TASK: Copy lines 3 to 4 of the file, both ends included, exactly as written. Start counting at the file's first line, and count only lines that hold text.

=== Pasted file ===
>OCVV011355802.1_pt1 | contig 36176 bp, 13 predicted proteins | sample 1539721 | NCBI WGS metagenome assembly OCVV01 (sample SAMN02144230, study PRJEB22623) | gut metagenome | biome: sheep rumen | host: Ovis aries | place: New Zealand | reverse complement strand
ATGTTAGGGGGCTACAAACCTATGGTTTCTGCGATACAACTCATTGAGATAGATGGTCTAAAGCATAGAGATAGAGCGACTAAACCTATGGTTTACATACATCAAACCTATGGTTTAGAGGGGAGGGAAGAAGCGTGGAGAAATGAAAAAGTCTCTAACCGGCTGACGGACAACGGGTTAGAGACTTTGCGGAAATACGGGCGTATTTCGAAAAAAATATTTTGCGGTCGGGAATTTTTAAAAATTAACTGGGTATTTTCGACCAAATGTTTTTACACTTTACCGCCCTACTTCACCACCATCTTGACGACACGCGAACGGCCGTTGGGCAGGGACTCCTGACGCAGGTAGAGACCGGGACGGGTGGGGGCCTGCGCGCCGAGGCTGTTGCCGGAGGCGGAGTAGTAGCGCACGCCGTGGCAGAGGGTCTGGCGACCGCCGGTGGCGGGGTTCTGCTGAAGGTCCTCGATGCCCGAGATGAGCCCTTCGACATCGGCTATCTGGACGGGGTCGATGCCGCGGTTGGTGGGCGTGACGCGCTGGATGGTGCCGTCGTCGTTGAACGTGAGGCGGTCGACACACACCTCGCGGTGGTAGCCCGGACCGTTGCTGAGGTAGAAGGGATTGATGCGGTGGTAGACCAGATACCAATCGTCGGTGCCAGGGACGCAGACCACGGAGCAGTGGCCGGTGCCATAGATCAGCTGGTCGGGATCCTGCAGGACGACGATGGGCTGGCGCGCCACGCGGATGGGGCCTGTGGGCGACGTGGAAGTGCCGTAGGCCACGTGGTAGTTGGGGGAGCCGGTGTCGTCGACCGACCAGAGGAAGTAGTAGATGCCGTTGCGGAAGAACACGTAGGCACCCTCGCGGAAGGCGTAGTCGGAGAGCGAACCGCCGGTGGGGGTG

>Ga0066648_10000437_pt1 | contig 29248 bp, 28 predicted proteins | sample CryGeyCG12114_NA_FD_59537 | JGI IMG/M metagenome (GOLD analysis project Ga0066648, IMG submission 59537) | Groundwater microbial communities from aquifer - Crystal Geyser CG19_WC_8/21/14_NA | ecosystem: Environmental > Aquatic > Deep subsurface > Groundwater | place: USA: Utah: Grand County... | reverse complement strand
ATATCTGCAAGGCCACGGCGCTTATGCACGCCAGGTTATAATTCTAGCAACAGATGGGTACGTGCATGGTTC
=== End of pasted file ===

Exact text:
>Ga0066648_10000437_pt1 | contig 29248 bp, 28 predicted proteins | sample CryGeyCG12114_NA_FD_59537 | JGI IMG/M metagenome (GOLD analysis project Ga0066648, IMG submission 59537) | Groundwater microbial communities from aquifer - Crystal Geyser CG19_WC_8/21/14_NA | ecosystem: Environmental > Aquatic > Deep subsurface > Groundwater | place: USA: Utah: Grand County... | reverse complement strand
ATATCTGCAAGGCCACGGCGCTTATGCACGCCAGGTTATAATTCTAGCAACAGATGGGTACGTGCATGGTTC